SAN FRANCISCO – What a week! Mark Zuckerberg may never have another one like it.
The Facebook co-founder turned 28 years old, raised $16 billion as he took his company public and capped it all off by marrying his long-time girlfriend, Priscilla Chan.
Zuckerberg, Facebook’s chief executive, changed his own relationship status to “married” on Saturday after tying the knot with Chan in a low-key ceremony at his home in Palo Alto, California.
Zuckerberg posted a wedding picture with his bride on his Facebook page.
“Mark added a life event to May 19, 2012 on his timeline: Married Priscilla Chan,” was the description accompanying a shot of the bride in white and the groom — famous for his attachment to casual clothes — in a dark suit and tie.
More than 810,000 people had “liked” Zuckerberg’s wedding picture by Sunday afternoon and hundreds had sent congratulations.
“Sweeter than the IPO. A lifetime of blessings to you,” posted Facebook user Cary Dawson Tilds.
“What a lovely milestone week you have had, this is the week that will go down in Mark Zuckerberg History!” wrote Jennifer Ruys Gill.
According to the San Jose Mercury News, 100 guests attended the surprise wedding — they believed they had been invited to a party to celebrate Chan’s graduation from medical school.
The newspaper said Zuckerberg gave Chan a ruby ring which he designed himself and the guests dined on sushi from a Palo Alto restaurant.
Zuckerberg turned 28 on Monday, the same day as Chan, 27, graduated from the University of California at San Francisco with a degree in pediatrics.
The couple met at Harvard, where Zuckerberg founded Facebook in his dorm room in 2004 with three other classmates.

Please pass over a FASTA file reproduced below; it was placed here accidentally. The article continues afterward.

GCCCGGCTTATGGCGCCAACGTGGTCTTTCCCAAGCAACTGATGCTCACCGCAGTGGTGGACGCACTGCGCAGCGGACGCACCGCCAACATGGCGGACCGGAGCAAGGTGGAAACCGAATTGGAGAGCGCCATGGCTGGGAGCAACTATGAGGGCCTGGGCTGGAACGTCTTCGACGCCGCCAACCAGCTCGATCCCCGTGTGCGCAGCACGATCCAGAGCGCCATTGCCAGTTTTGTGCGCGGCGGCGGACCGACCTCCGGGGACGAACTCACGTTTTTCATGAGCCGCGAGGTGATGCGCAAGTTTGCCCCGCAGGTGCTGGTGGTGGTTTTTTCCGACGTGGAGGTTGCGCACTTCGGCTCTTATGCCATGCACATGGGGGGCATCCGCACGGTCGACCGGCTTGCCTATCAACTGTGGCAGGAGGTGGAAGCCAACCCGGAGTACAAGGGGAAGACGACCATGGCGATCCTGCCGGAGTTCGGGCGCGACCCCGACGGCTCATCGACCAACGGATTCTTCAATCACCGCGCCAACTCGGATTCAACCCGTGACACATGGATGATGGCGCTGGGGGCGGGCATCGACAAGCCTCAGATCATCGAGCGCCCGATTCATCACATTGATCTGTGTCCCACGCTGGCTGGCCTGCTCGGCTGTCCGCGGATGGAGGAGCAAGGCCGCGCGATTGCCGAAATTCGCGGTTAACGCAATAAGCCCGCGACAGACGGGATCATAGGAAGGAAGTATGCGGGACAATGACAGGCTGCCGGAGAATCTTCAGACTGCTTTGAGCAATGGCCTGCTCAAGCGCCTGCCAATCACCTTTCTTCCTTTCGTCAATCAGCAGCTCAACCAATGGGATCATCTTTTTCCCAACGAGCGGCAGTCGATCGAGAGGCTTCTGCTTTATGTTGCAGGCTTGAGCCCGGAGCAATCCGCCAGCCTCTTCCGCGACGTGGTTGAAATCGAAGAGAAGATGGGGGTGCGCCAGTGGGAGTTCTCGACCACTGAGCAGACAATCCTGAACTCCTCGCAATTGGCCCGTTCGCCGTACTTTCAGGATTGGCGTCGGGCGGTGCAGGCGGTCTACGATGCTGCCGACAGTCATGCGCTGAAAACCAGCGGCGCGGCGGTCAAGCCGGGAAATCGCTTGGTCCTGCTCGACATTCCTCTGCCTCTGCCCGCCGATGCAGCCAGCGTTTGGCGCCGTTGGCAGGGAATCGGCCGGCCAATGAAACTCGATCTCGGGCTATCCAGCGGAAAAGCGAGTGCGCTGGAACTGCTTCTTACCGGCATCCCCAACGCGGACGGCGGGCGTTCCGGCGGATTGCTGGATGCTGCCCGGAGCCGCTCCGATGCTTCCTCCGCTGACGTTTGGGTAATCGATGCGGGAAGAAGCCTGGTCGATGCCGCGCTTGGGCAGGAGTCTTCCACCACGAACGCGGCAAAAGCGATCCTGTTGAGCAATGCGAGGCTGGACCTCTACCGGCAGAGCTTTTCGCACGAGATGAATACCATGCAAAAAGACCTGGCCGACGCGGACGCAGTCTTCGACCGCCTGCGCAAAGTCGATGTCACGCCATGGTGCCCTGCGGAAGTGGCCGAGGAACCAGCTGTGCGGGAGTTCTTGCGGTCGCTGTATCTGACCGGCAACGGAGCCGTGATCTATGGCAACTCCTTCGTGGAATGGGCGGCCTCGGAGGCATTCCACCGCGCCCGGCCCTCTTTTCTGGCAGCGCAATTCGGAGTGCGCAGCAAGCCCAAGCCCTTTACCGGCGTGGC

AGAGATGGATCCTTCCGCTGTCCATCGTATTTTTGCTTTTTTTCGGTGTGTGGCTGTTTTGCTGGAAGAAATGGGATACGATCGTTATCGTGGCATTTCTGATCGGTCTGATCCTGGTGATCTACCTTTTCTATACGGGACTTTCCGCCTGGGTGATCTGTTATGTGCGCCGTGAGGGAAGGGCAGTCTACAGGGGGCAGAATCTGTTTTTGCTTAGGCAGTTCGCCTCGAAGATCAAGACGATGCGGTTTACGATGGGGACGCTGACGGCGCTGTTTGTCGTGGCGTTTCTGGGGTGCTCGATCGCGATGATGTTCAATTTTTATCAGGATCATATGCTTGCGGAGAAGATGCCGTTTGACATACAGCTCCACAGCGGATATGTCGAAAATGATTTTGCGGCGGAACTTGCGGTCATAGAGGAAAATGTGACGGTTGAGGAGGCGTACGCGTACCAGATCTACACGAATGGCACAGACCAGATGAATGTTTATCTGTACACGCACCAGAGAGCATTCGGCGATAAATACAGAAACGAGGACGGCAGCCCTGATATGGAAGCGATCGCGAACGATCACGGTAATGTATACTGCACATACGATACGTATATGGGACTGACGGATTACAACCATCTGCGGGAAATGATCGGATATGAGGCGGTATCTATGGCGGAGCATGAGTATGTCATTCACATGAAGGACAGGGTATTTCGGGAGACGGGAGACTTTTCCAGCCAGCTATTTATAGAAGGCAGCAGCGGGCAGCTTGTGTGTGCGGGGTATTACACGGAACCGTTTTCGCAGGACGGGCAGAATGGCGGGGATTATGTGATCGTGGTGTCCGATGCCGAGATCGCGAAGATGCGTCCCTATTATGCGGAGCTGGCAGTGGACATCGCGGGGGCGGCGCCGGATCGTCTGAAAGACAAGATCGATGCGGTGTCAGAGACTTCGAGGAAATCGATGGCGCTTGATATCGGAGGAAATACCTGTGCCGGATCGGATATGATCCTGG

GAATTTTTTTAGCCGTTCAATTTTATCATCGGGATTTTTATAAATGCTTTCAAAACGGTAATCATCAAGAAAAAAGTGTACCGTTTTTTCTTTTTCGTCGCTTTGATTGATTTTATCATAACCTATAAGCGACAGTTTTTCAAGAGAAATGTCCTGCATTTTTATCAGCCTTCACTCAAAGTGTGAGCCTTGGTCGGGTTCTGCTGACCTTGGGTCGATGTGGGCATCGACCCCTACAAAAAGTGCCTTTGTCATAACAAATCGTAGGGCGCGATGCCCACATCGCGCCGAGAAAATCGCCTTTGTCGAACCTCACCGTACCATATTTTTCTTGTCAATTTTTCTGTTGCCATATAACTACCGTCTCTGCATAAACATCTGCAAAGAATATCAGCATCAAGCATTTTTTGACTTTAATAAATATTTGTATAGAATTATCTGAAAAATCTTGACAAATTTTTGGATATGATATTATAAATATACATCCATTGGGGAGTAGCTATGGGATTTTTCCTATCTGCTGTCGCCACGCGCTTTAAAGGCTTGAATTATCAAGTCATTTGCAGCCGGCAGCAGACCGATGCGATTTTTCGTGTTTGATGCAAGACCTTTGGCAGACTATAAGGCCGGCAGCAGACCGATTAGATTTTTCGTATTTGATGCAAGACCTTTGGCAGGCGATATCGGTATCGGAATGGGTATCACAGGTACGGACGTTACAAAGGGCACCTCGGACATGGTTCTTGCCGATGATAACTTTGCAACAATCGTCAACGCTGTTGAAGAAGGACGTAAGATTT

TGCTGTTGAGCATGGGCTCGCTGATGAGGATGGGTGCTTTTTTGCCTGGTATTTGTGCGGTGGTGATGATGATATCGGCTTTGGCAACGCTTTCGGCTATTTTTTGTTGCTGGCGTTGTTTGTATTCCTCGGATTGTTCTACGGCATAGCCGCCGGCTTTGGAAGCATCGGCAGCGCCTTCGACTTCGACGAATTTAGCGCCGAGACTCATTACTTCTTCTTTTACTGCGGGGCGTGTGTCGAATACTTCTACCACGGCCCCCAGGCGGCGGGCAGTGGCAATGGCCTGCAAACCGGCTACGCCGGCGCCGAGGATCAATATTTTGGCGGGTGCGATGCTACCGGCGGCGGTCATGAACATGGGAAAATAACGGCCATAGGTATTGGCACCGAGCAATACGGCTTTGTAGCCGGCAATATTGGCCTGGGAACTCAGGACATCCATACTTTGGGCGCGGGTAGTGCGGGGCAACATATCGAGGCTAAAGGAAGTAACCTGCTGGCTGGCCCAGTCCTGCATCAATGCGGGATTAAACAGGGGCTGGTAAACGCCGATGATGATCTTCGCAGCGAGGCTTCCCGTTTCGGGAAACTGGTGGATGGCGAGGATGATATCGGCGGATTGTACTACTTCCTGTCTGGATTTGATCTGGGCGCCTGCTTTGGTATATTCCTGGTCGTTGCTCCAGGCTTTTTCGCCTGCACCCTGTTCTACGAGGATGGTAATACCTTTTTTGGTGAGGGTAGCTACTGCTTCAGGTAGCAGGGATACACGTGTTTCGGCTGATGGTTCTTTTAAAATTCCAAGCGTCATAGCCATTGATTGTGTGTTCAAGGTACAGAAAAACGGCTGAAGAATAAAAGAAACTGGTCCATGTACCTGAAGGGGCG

Zuckerberg famously dropped out of Harvard to move to California to expand Facebook but Chan graduated from the Cambridge, Massachusetts-based university in 2007 with a degree in biology.
According to her Facebook page, Chan taught science to 4th and 5th graders at The Harker School in 2007 and 2008 before going back to school to study medicine.
On Friday, Zuckerberg, wearing his trademark hooded sweatshirt, remotely rang the bell from Facebook headquarters to kick off trading on the Nasdaq stock market.
Facebook shares were listed at $38 but closed the day barely above the starting price after a glitch-plagued market debut that failed to live up to the enormous pre-IPO hype.
Facebook shares eked out a gain of just 0.61 percent to end at $38.23 amid record volume of more than 575 million shares traded.
The IPO gave Facebook a dizzying valuation of $104 billion, putting it ahead of other high-tech giants such as Amazon ($96 billion) and Cisco ($89 billion).
The IPO was also carefully structured to keep control of Facebook in the hands of Zuckerberg, who has been Time’s “Person of the Year” and cracked the Forbes list of 20 richest people in the world.